To investigate long-term, longitudinal speech outcome in patients born with unilateral cleft lip and palate treated according to a two-stage primary palatal protocol with early veloplasty and delayed hard palate closure.
Retrospective, longitudinal cohort study. Setting : A university hospital in western Sweden.
A consecutive series of 55 patients from the total cohort of 65 were included. All patients had surgical procedures at Sahlgrenska University Hospital, Gothenburg, Sweden.
Standardized audio recordings were blindly analyzed at 5, 7, 16, and 19 years of age and after at a clinical visit at 10 years of age. Typical cleft speech variables were rated independently on ordinal scales. Intelligibility and perceived velopharyngeal function were assessed also. Prevalences of speech characteristics were determined, and interrater and intrarater agreement were calculated. Results : Prominent hypernasality, nasal air leakage, and retracted oral articulation at 5 years were markedly reduced throughout the years with low prevalences at ages 16 and 19 years. Perceived velopharyngeal competence was noted in 82% at age 16 and 87% at age 19 years along with normal intelligibility. Pharyngeal flap surgery was performed in 6 of the 55 patients (11%).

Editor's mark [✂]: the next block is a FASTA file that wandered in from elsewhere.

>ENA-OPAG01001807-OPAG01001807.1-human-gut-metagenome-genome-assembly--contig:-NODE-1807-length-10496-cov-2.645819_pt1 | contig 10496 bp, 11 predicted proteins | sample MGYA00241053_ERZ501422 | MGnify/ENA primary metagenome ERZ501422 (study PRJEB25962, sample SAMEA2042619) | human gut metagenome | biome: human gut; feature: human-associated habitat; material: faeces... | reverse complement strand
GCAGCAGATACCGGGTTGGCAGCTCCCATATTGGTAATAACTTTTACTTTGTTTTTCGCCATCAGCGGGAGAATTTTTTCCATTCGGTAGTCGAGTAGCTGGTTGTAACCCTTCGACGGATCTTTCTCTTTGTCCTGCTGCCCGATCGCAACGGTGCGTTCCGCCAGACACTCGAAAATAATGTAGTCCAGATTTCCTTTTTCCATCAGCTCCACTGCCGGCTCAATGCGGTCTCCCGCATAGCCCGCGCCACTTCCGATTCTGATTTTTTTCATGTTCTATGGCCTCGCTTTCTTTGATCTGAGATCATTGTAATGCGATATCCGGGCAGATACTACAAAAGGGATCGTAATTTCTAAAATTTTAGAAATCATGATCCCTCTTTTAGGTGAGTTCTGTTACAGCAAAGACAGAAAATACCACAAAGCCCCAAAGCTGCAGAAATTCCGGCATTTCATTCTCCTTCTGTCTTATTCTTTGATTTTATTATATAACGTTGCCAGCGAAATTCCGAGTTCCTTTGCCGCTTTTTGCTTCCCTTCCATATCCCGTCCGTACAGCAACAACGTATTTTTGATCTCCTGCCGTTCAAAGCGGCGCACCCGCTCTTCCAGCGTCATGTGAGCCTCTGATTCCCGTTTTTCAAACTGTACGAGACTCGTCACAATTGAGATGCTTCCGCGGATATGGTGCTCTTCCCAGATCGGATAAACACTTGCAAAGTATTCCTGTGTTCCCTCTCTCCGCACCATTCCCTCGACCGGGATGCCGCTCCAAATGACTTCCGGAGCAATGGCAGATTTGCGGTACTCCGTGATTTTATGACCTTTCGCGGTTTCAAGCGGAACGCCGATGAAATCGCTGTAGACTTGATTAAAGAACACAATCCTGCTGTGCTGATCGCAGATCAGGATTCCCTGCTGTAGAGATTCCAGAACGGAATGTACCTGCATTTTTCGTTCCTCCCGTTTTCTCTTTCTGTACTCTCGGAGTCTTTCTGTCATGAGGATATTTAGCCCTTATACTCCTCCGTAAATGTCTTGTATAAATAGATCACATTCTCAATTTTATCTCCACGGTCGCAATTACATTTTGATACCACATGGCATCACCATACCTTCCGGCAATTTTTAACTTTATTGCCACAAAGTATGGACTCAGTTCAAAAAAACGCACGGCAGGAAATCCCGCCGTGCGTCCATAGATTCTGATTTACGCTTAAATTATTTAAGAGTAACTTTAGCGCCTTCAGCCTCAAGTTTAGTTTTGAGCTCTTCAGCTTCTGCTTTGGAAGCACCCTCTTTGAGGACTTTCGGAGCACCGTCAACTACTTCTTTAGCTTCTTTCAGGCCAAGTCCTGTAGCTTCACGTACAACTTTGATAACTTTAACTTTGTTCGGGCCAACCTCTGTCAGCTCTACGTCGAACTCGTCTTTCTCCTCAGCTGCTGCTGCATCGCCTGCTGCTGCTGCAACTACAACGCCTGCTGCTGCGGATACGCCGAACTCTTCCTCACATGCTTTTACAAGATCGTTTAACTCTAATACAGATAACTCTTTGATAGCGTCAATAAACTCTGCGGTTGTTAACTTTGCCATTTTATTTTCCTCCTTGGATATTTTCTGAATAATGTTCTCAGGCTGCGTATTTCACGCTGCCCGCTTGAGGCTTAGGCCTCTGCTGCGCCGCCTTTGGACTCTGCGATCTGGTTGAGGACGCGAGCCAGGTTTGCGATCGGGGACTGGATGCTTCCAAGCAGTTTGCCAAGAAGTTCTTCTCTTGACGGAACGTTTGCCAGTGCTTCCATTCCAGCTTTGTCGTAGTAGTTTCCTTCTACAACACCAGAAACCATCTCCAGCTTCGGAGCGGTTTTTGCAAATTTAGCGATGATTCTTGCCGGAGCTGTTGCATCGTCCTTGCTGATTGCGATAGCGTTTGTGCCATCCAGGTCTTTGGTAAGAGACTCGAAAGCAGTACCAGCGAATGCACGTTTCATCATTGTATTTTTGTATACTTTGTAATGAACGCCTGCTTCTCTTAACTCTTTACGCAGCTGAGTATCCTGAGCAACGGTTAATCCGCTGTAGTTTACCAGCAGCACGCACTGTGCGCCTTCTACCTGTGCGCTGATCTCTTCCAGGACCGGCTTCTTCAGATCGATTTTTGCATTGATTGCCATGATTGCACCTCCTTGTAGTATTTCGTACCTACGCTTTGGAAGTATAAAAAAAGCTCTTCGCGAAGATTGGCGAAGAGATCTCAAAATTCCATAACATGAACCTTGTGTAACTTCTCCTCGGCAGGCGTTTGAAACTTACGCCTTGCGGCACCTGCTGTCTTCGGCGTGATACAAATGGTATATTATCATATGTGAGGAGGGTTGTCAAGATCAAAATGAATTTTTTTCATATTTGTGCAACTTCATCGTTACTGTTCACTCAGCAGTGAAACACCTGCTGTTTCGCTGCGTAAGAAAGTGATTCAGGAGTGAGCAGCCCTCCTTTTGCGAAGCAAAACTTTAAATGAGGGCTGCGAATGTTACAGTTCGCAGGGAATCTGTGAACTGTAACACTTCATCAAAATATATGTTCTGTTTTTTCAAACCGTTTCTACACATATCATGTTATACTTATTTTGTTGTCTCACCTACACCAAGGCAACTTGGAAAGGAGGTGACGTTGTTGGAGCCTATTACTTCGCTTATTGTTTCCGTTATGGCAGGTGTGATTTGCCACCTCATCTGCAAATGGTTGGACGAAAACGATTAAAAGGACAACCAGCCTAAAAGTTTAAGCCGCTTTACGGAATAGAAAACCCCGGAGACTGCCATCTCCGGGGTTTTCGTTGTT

Long-term speech outcome in patients with two-stage palatoplasty with early soft palate repair was considered good and improved even before hard palate repair. The typical retracted oral articulation was quite frequent during the early ages; whereas, nonoral misarticulations were almost nonexistent, implying good velopharyngeal competence.